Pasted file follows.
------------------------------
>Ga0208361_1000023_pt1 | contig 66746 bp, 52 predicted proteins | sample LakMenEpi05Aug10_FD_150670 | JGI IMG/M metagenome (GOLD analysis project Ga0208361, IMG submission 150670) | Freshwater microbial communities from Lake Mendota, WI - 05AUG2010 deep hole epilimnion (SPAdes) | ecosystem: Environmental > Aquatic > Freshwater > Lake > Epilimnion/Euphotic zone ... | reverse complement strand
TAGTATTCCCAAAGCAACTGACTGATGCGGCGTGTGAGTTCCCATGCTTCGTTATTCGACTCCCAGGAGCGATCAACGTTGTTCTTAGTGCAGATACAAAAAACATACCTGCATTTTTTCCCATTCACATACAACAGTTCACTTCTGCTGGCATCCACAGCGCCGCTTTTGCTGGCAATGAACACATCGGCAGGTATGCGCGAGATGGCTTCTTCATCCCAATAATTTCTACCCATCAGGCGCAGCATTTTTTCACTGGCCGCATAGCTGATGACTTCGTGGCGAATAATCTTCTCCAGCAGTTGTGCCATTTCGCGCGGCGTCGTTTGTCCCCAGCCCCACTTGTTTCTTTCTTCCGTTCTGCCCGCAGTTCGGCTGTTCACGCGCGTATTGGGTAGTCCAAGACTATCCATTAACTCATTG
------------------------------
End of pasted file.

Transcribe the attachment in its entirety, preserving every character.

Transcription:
>Ga0208361_1000023_pt1 | contig 66746 bp, 52 predicted proteins | sample LakMenEpi05Aug10_FD_150670 | JGI IMG/M metagenome (GOLD analysis project Ga0208361, IMG submission 150670) | Freshwater microbial communities from Lake Mendota, WI - 05AUG2010 deep hole epilimnion (SPAdes) | ecosystem: Environmental > Aquatic > Freshwater > Lake > Epilimnion/Euphotic zone ... | reverse complement strand
TAGTATTCCCAAAGCAACTGACTGATGCGGCGTGTGAGTTCCCATGCTTCGTTATTCGACTCCCAGGAGCGATCAACGTTGTTCTTAGTGCAGATACAAAAAACATACCTGCATTTTTTCCCATTCACATACAACAGTTCACTTCTGCTGGCATCCACAGCGCCGCTTTTGCTGGCAATGAACACATCGGCAGGTATGCGCGAGATGGCTTCTTCATCCCAATAATTTCTACCCATCAGGCGCAGCATTTTTTCACTGGCCGCATAGCTGATGACTTCGTGGCGAATAATCTTCTCCAGCAGTTGTGCCATTTCGCGCGGCGTCGTTTGTCCCCAGCCCCACTTGTTTCTTTCTTCCGTTCTGCCCGCAGTTCGGCTGTTCACGCGCGTATTGGGTAGTCCAAGACTATCCATTAACTCATTG